A patented system
Thanks to the research by Andrew Kelz, we know that “the associated Swiss patent CH321947 comes from Fernand Etienne from La Chaux-de-Fonds. It was filed on August 20, 1955, and granted on May 31, 1957. The French patent FR1155849 by Fernand Etienne describes the same invention. A few months after filing the patent, Fernand Robert Etienne also registered the AJUSTOR name under number 160316 on March 26, 1956.”
Interestingly, you can find the Ajustor system integrated into multiple watches from different brands. Besides Avia, you can find Ajustor printed on Montdor, Telda, or ZenTra dials. They were all simple time-only dress watches with different dial and case executions. Orignally, I had no special preference, but as I managed to buy original Ajustor ads from the 1960s, I preferred my example to be from Avia. I also have another unusual Avia with an uncommon big-date movement from Venus.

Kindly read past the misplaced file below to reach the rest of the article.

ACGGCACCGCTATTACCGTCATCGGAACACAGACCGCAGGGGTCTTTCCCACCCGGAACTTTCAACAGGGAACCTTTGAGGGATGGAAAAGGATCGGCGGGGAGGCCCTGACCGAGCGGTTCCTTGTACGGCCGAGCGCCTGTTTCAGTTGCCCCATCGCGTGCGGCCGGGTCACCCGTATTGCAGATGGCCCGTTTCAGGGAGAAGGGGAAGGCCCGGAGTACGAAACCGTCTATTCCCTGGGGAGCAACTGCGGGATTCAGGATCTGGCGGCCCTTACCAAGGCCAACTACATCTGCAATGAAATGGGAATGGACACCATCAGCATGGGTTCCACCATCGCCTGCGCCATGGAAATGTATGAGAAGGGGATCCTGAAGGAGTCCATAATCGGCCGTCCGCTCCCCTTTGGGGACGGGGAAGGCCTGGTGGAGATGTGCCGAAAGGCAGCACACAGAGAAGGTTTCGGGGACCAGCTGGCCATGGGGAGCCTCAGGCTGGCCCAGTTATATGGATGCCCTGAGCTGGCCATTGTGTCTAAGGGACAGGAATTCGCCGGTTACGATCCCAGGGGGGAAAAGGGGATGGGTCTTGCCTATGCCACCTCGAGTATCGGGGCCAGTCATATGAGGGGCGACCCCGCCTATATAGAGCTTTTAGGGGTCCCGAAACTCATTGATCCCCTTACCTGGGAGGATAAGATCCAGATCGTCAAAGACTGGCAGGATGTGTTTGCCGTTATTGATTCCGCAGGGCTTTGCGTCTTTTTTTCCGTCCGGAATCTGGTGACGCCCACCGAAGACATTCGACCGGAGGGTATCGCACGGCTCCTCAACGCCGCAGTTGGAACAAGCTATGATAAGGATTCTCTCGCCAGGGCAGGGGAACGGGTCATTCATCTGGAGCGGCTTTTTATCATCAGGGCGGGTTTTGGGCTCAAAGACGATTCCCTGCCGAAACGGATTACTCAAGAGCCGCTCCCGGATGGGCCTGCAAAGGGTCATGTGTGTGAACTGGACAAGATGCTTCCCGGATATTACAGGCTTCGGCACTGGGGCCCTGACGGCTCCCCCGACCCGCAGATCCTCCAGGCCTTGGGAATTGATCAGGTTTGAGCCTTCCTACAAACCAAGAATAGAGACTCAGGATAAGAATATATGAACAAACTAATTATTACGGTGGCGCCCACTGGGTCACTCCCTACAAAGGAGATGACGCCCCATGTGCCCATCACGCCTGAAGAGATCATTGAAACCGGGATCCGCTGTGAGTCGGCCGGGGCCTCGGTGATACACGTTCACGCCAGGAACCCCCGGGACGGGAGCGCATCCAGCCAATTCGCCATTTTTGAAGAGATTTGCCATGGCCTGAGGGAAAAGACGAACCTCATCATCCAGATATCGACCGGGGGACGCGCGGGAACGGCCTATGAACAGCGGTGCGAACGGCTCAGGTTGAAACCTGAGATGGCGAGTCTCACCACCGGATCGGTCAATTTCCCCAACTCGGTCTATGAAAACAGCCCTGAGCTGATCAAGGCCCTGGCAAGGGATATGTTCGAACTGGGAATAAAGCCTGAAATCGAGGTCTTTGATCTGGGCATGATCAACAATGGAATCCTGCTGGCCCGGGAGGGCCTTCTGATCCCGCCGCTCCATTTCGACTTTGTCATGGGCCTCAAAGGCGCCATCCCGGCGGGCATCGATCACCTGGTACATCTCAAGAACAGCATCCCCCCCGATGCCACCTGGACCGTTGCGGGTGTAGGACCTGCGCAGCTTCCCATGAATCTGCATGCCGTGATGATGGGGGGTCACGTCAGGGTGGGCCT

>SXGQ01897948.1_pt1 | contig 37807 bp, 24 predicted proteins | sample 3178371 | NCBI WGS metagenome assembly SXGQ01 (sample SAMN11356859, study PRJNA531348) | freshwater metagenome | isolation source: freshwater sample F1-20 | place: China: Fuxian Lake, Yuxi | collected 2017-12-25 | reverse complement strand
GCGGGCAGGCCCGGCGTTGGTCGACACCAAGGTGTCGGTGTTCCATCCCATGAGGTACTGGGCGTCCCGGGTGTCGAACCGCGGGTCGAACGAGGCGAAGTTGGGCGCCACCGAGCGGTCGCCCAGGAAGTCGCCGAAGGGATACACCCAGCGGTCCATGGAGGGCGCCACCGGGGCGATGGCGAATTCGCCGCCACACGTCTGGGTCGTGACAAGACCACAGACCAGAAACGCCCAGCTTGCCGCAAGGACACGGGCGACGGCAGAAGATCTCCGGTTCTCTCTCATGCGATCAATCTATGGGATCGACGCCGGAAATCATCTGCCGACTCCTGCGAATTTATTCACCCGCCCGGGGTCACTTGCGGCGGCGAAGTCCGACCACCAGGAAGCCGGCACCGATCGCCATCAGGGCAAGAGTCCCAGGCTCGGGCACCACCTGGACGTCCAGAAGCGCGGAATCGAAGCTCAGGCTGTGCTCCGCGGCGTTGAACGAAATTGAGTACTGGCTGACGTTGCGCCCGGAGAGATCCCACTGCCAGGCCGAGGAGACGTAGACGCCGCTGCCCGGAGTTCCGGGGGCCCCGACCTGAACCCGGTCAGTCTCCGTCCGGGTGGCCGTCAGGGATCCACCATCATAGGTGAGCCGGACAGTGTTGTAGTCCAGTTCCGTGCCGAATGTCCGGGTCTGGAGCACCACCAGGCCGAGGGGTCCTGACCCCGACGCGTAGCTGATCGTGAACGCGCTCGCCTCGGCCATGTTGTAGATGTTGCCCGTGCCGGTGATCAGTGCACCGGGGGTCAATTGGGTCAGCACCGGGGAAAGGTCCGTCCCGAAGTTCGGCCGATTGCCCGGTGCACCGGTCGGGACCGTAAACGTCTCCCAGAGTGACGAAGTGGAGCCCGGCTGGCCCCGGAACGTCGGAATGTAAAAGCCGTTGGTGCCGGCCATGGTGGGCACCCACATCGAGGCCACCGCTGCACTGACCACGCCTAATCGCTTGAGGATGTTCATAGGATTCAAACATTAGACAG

Landing an Avia Ajustor
I still have my Ajustor auction robot set. If I remember correctly, there were three Avia Ajustors that popped up last year. All were listed from the UK where Avia seemed to have a greater market presence. The only problem is that 90% of Ajustor watches I saw were beaten to the bone. And you know what a gold-plated watch with most of the plating “eaten” by time looks like… I recommend being patient. I feel it shouldn’t be a problem to land a decent piece with a bit of patience.